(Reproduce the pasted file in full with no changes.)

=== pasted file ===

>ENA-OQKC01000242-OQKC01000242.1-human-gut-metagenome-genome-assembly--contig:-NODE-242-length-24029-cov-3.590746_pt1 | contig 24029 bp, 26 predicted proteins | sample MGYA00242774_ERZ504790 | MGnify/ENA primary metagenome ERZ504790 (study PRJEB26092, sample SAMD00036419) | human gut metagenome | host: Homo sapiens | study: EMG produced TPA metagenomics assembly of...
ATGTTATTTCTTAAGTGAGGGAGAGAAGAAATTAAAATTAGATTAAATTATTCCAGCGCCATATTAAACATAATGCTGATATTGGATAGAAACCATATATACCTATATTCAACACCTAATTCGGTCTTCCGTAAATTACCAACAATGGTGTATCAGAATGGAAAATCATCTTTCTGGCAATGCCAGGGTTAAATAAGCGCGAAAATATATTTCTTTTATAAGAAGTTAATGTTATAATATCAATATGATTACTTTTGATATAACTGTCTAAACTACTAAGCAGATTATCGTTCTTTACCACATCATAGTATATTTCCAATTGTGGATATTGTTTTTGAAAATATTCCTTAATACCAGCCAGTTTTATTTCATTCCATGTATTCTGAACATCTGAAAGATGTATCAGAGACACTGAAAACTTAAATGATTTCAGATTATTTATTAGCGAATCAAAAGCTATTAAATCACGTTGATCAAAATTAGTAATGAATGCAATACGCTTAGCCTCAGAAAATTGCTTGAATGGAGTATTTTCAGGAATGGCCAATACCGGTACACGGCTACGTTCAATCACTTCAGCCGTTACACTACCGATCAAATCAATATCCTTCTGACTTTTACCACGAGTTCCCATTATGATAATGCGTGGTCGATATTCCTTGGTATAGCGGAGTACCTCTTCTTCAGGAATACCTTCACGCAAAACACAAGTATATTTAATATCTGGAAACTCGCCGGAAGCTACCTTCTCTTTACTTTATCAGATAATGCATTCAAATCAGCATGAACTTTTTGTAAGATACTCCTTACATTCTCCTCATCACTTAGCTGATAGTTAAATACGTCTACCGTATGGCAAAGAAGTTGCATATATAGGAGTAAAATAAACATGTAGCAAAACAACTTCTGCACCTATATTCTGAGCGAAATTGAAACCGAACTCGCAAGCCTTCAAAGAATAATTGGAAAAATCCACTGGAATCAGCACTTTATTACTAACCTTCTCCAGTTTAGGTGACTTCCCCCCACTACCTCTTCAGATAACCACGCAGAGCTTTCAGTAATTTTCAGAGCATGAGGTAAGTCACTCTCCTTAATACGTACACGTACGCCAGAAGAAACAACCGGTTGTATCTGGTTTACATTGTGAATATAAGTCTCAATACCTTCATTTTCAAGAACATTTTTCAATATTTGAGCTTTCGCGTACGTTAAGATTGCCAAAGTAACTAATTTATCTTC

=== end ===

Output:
>ENA-OQKC01000242-OQKC01000242.1-human-gut-metagenome-genome-assembly--contig:-NODE-242-length-24029-cov-3.590746_pt1 | contig 24029 bp, 26 predicted proteins | sample MGYA00242774_ERZ504790 | MGnify/ENA primary metagenome ERZ504790 (study PRJEB26092, sample SAMD00036419) | human gut metagenome | host: Homo sapiens | study: EMG produced TPA metagenomics assembly of...
ATGTTATTTCTTAAGTGAGGGAGAGAAGAAATTAAAATTAGATTAAATTATTCCAGCGCCATATTAAACATAATGCTGATATTGGATAGAAACCATATATACCTATATTCAACACCTAATTCGGTCTTCCGTAAATTACCAACAATGGTGTATCAGAATGGAAAATCATCTTTCTGGCAATGCCAGGGTTAAATAAGCGCGAAAATATATTTCTTTTATAAGAAGTTAATGTTATAATATCAATATGATTACTTTTGATATAACTGTCTAAACTACTAAGCAGATTATCGTTCTTTACCACATCATAGTATATTTCCAATTGTGGATATTGTTTTTGAAAATATTCCTTAATACCAGCCAGTTTTATTTCATTCCATGTATTCTGAACATCTGAAAGATGTATCAGAGACACTGAAAACTTAAATGATTTCAGATTATTTATTAGCGAATCAAAAGCTATTAAATCACGTTGATCAAAATTAGTAATGAATGCAATACGCTTAGCCTCAGAAAATTGCTTGAATGGAGTATTTTCAGGAATGGCCAATACCGGTACACGGCTACGTTCAATCACTTCAGCCGTTACACTACCGATCAAATCAATATCCTTCTGACTTTTACCACGAGTTCCCATTATGATAATGCGTGGTCGATATTCCTTGGTATAGCGGAGTACCTCTTCTTCAGGAATACCTTCACGCAAAACACAAGTATATTTAATATCTGGAAACTCGCCGGAAGCTACCTTCTCTTTACTTTATCAGATAATGCATTCAAATCAGCATGAACTTTTTGTAAGATACTCCTTACATTCTCCTCATCACTTAGCTGATAGTTAAATACGTCTACCGTATGGCAAAGAAGTTGCATATATAGGAGTAAAATAAACATGTAGCAAAACAACTTCTGCACCTATATTCTGAGCGAAATTGAAACCGAACTCGCAAGCCTTCAAAGAATAATTGGAAAAATCCACTGGAATCAGCACTTTATTACTAACCTTCTCCAGTTTAGGTGACTTCCCCCCACTACCTCTTCAGATAACCACGCAGAGCTTTCAGTAATTTTCAGAGCATGAGGTAAGTCACTCTCCTTAATACGTACACGTACGCCAGAAGAAACAACCGGTTGTATCTGGTTTACATTGTGAATATAAGTCTCAATACCTTCATTTTCAAGAACATTTTTCAATATTTGAGCTTTCGCGTACGTTAAGATTGCCAAAGTAACTAATTTATCTTC